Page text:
Full-body scanners, the Transportation Security Administration’s controversial new weapons in the fight against terrorism, will be installed at some Montana airports next year, airport managers said.
But the new technology is expected to come with a twist that similar machines in use around the country don’t currently have. Rather than showing actual photos of passengers’ bodies, the images projected on screens viewed by TSA personnel will resemble “stick figures.”
Gallatin Field airport director Brian Sprenger said the new scanners are expected to be installed locally next year. Managers at airports at Helena and Billings said the same thing.
New software is being tested that will turn the images of people passing through the scanners into “stick figures.” Currently, the images projected on screens for TSA personnel to view are essentially “naked pictures” of travelers.
“What we understand is that they are developing new technology that basically replaces what they see with more of a stick figure,” Sprenger said. “They still can tell where the alarm might be but they don’t show the anatomy the way the machines do at the moment.”
But the technology that will convert the images into “stick figures” has not yet been approved for use in the U.S., according to Tom Binford, director at Logan International Airport in Billings.
The scanners have caused an uproar as people have expressed outrage across the country in recent weeks. Federal officials have said the scanners were introduced after continued security threats at airports.
There are now about 300 scanners in use at 60 airports and TSA hopes to have 500 units installed by the end of the year, CBS News reported.
The scanners use low-dose radiation to produce graphic images of passengers’ bodies, essentially taking a naked picture as passengers pass through security checkpoints. People can opt out of the scan, but are then subjected to manual pat-down searches.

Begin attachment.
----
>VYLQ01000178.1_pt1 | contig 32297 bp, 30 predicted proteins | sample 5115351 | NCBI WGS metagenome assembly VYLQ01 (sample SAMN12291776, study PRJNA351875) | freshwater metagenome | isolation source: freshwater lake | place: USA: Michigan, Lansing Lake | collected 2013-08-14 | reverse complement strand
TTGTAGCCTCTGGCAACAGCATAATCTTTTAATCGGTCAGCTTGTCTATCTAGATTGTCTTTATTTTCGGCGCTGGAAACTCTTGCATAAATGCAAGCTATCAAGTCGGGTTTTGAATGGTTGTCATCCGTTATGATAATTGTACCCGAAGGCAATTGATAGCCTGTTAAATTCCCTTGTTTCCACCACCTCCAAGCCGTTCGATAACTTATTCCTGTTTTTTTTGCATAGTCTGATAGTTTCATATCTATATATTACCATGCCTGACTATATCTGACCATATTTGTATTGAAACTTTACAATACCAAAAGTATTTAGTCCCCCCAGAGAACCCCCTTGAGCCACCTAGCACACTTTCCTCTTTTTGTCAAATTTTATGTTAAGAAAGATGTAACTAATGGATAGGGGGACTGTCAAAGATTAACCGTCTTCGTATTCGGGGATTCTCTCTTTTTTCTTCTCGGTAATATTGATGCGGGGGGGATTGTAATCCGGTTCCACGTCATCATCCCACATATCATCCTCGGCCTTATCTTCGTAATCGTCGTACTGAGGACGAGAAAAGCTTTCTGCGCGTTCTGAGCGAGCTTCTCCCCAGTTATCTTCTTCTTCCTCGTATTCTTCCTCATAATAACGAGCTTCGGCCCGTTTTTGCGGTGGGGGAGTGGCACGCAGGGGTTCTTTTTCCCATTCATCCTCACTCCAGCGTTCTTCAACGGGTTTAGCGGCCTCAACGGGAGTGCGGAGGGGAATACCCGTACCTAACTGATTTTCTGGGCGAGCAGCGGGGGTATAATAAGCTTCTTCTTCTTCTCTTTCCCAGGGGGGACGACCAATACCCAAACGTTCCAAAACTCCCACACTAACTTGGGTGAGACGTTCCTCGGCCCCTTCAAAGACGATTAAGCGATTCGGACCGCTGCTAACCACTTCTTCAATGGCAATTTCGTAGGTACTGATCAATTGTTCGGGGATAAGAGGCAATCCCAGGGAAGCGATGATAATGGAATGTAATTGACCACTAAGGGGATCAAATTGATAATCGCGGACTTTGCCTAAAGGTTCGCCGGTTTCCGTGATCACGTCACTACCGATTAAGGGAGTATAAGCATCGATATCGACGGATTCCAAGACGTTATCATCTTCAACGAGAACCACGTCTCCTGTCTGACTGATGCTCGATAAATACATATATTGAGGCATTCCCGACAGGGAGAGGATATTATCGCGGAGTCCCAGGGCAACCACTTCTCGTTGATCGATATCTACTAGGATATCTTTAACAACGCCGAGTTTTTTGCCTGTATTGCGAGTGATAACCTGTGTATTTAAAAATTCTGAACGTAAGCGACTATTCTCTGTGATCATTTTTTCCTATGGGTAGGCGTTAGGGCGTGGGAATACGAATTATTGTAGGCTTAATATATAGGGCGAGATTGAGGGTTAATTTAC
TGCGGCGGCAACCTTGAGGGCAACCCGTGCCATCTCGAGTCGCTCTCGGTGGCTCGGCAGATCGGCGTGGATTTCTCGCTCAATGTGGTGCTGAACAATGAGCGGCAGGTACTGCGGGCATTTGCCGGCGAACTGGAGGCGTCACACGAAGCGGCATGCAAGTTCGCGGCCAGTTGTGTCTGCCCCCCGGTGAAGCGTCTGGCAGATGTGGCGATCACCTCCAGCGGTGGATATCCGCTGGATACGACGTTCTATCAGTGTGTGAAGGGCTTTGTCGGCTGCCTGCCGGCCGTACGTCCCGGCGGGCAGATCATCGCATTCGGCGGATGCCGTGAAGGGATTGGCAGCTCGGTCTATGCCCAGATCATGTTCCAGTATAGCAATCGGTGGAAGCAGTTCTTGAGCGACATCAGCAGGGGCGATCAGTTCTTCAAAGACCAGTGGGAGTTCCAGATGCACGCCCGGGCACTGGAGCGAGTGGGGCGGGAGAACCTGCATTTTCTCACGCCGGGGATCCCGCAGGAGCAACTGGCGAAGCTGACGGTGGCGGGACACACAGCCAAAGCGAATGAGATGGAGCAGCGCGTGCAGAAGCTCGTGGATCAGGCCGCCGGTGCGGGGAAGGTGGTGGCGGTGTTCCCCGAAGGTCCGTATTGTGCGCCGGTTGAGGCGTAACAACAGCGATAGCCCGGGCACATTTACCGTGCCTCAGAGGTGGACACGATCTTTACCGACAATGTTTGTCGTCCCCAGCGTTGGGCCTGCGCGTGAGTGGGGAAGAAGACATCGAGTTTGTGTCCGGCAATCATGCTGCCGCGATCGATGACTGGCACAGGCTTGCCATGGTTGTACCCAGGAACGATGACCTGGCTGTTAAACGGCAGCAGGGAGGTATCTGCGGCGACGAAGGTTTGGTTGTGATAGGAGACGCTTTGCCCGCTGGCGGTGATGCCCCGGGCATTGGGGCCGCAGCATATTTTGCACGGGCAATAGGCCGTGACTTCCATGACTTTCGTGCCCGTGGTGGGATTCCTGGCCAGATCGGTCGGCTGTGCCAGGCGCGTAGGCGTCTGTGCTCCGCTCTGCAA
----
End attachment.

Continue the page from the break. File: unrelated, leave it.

Ron Mercer, director of Helena Regional Airport, said the new technology should end much of the controversy over the new scanners by the time they are installed at his airport in spring 2011.
The Billings airport is scheduled to get the new scanners sometime next year, but a specific date has not been announced, Binford said.
Mercer said he thinks the current scanning technology could negatively impact the number of people who fly.
“...I would guess that there’s a larger number who don’t care for that than we anticipate and will not be flying,” Mercer said. “I think it would make a difference to some people. Some say they would do it to feel more secure, but at the same time there are those silent folks out there who will find another way and say ‘I’m not going to do it.’”
He said those who opt out would be patted down by security personnel, “and you don’t want that either.”
Binford said he has heard from customers who are concerned about the new security procedures. He tells them they need to contact TSA.
“I cannot control the TSA,” Binford said.
Mercer said the Helena airport, which will likely have 95,000 passengers this year, has no plans to protest the TSA’s mandate for the new scanners, which will be paid for by the federal government.
“You hate not to cooperate with the TSA because they are trying to make the system safe,” he said, adding that the software that makes people look like stick figures “will take away 90 percent of problem.”
Sprenger said airports have nothing to do with the new scanning technology, which is entirely the purview of TSA, but that no matter what is done to calm the protests, people will be upset.
“We’re kind of a bystander on that,” he said. “We have a number of people who are waiting on that technology because it’s less intrusive than the pat-downs. But there are some people as well who don’t like that technology.”
Sprenger added that mandate to provide enhanced security at airports has created difficulties for the TSA.
“You kind of have to sympathize with the TSA that they’re kind of behind a rock and a hard place, trying to find a way to do it with technology and without technology,” he said. “It’s a difficult situation.”
Interviews with the Helena and Billings airport managers were conducted by Michael Noyes and Phil Drake, news reporters for Montana Watchdog, an agency created and funded by the Bozeman-based Montana Policy Institute. Reach them at firstname.lastname@example.org, call (406) 442-4561 or visit montana.watchdog.org.